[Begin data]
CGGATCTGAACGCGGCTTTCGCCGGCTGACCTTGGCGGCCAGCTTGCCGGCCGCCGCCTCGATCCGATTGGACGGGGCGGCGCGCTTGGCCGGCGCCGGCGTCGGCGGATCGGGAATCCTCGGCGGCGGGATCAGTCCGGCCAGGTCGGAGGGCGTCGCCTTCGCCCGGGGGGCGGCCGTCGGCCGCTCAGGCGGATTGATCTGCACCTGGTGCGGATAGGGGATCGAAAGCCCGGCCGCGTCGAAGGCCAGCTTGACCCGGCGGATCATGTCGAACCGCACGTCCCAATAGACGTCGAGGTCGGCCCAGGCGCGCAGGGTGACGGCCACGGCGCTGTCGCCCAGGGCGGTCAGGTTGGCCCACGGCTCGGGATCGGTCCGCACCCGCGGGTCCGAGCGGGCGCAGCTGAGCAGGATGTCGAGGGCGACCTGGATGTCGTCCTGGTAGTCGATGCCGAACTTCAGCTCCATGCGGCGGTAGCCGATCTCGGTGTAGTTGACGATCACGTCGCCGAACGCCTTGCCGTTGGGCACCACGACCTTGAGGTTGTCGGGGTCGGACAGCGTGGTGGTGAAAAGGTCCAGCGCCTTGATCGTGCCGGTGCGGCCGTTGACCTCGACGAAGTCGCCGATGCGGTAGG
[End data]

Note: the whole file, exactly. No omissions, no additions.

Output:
CGGATCTGAACGCGGCTTTCGCCGGCTGACCTTGGCGGCCAGCTTGCCGGCCGCCGCCTCGATCCGATTGGACGGGGCGGCGCGCTTGGCCGGCGCCGGCGTCGGCGGATCGGGAATCCTCGGCGGCGGGATCAGTCCGGCCAGGTCGGAGGGCGTCGCCTTCGCCCGGGGGGCGGCCGTCGGCCGCTCAGGCGGATTGATCTGCACCTGGTGCGGATAGGGGATCGAAAGCCCGGCCGCGTCGAAGGCCAGCTTGACCCGGCGGATCATGTCGAACCGCACGTCCCAATAGACGTCGAGGTCGGCCCAGGCGCGCAGGGTGACGGCCACGGCGCTGTCGCCCAGGGCGGTCAGGTTGGCCCACGGCTCGGGATCGGTCCGCACCCGCGGGTCCGAGCGGGCGCAGCTGAGCAGGATGTCGAGGGCGACCTGGATGTCGTCCTGGTAGTCGATGCCGAACTTCAGCTCCATGCGGCGGTAGCCGATCTCGGTGTAGTTGACGATCACGTCGCCGAACGCCTTGCCGTTGGGCACCACGACCTTGAGGTTGTCGGGGTCGGACAGCGTGGTGGTGAAAAGGTCCAGCGCCTTGATCGTGCCGGTGCGGCCGTTGACCTCGACGAAGTCGCCGATGCGGTAGG